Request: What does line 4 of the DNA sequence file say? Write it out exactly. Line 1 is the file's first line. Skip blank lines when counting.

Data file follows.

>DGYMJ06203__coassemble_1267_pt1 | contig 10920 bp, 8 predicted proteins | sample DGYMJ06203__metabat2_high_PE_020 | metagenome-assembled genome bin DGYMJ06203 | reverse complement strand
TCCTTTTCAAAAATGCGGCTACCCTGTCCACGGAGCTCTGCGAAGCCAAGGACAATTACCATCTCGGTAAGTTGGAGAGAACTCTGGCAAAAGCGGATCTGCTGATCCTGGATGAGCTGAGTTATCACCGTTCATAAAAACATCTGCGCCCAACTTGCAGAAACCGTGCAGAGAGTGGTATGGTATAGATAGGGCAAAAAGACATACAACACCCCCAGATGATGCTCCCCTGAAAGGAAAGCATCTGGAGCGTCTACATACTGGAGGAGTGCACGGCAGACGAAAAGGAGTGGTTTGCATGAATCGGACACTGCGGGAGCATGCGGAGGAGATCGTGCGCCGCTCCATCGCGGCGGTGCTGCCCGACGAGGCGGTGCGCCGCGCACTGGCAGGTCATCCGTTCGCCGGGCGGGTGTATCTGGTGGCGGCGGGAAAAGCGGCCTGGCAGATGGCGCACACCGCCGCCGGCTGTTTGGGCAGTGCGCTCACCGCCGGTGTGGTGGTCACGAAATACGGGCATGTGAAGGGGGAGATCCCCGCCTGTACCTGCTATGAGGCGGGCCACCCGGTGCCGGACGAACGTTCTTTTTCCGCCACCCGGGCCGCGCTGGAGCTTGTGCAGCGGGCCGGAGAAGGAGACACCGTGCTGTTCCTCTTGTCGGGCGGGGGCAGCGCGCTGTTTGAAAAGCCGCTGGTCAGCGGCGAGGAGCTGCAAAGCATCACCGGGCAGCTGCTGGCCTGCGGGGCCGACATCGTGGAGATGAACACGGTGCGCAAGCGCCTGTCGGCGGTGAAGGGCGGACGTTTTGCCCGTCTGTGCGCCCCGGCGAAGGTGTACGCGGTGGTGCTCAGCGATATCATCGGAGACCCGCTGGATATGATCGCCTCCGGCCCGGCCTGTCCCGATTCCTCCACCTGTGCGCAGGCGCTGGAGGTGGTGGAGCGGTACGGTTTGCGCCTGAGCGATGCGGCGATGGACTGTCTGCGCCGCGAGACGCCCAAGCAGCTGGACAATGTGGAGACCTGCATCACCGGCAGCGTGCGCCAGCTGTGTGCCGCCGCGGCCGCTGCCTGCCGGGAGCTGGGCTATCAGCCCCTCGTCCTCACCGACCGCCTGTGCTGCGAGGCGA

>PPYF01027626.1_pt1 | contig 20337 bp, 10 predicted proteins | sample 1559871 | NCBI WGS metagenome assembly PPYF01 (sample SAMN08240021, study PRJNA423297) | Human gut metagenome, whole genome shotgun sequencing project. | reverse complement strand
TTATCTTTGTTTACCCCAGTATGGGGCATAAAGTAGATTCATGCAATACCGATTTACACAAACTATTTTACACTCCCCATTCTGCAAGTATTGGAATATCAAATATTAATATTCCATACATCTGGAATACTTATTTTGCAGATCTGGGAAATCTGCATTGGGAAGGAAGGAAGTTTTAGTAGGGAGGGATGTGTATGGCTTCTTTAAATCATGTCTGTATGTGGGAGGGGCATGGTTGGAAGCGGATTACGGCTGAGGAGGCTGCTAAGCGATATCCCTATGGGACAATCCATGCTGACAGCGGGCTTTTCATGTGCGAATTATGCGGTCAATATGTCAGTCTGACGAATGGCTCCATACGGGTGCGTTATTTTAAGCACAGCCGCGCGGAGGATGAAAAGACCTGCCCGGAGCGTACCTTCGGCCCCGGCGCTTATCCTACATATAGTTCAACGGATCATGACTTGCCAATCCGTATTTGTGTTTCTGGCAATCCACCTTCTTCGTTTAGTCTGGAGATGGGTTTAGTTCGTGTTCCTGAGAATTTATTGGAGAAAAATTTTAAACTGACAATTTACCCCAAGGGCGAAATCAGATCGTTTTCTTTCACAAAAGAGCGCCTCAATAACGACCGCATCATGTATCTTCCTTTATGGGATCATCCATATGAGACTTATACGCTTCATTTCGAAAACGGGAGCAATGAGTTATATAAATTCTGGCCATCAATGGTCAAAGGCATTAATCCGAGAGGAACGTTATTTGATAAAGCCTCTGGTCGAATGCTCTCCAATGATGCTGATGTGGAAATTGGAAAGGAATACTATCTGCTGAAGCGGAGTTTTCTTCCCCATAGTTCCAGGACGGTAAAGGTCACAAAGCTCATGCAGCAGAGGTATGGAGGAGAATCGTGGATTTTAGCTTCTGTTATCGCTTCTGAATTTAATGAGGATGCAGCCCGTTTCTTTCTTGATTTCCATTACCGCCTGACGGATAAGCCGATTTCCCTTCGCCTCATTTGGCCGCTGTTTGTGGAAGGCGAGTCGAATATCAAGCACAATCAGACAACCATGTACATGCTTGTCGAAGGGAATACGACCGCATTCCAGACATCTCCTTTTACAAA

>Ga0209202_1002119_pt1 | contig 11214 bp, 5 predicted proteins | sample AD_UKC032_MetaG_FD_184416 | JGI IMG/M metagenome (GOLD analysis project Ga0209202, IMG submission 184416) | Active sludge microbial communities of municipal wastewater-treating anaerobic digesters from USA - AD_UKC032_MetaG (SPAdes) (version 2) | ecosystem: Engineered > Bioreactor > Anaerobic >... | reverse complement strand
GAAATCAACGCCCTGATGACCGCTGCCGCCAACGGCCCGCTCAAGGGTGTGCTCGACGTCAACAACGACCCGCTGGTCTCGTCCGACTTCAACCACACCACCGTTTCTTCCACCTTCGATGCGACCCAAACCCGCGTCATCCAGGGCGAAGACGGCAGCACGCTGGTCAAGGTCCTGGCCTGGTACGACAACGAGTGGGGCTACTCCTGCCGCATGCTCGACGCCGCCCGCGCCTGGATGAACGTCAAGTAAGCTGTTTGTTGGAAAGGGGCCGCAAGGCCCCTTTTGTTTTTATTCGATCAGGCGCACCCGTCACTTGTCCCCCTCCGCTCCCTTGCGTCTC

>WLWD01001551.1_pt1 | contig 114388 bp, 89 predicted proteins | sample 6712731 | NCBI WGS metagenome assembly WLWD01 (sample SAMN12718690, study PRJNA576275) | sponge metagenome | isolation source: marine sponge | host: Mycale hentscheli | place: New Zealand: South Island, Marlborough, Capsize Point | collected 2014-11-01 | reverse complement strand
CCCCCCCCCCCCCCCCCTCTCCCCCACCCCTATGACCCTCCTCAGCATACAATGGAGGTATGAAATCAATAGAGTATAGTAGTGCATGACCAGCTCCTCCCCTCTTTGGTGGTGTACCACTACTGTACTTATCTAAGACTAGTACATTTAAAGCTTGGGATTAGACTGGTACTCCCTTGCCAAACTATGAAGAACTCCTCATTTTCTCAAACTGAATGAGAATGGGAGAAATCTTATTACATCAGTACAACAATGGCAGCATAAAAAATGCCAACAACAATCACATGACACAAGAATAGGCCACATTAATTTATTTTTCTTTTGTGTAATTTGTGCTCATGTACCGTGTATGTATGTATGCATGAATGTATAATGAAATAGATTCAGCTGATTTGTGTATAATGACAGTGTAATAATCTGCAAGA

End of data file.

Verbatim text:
TTATCTTTGTTTACCCCAGTATGGGGCATAAAGTAGATTCATGCAATACCGATTTACACAAACTATTTTACACTCCCCATTCTGCAAGTATTGGAATATCAAATATTAATATTCCATACATCTGGAATACTTATTTTGCAGATCTGGGAAATCTGCATTGGGAAGGAAGGAAGTTTTAGTAGGGAGGGATGTGTATGGCTTCTTTAAATCATGTCTGTATGTGGGAGGGGCATGGTTGGAAGCGGATTACGGCTGAGGAGGCTGCTAAGCGATATCCCTATGGGACAATCCATGCTGACAGCGGGCTTTTCATGTGCGAATTATGCGGTCAATATGTCAGTCTGACGAATGGCTCCATACGGGTGCGTTATTTTAAGCACAGCCGCGCGGAGGATGAAAAGACCTGCCCGGAGCGTACCTTCGGCCCCGGCGCTTATCCTACATATAGTTCAACGGATCATGACTTGCCAATCCGTATTTGTGTTTCTGGCAATCCACCTTCTTCGTTTAGTCTGGAGATGGGTTTAGTTCGTGTTCCTGAGAATTTATTGGAGAAAAATTTTAAACTGACAATTTACCCCAAGGGCGAAATCAGATCGTTTTCTTTCACAAAAGAGCGCCTCAATAACGACCGCATCATGTATCTTCCTTTATGGGATCATCCATATGAGACTTATACGCTTCATTTCGAAAACGGGAGCAATGAGTTATATAAATTCTGGCCATCAATGGTCAAAGGCATTAATCCGAGAGGAACGTTATTTGATAAAGCCTCTGGTCGAATGCTCTCCAATGATGCTGATGTGGAAATTGGAAAGGAATACTATCTGCTGAAGCGGAGTTTTCTTCCCCATAGTTCCAGGACGGTAAAGGTCACAAAGCTCATGCAGCAGAGGTATGGAGGAGAATCGTGGATTTTAGCTTCTGTTATCGCTTCTGAATTTAATGAGGATGCAGCCCGTTTCTTTCTTGATTTCCATTACCGCCTGACGGATAAGCCGATTTCCCTTCGCCTCATTTGGCCGCTGTTTGTGGAAGGCGAGTCGAATATCAAGCACAATCAGACAACCATGTACATGCTTGTCGAAGGGAATACGACCGCATTCCAGACATCTCCTTTTACAAA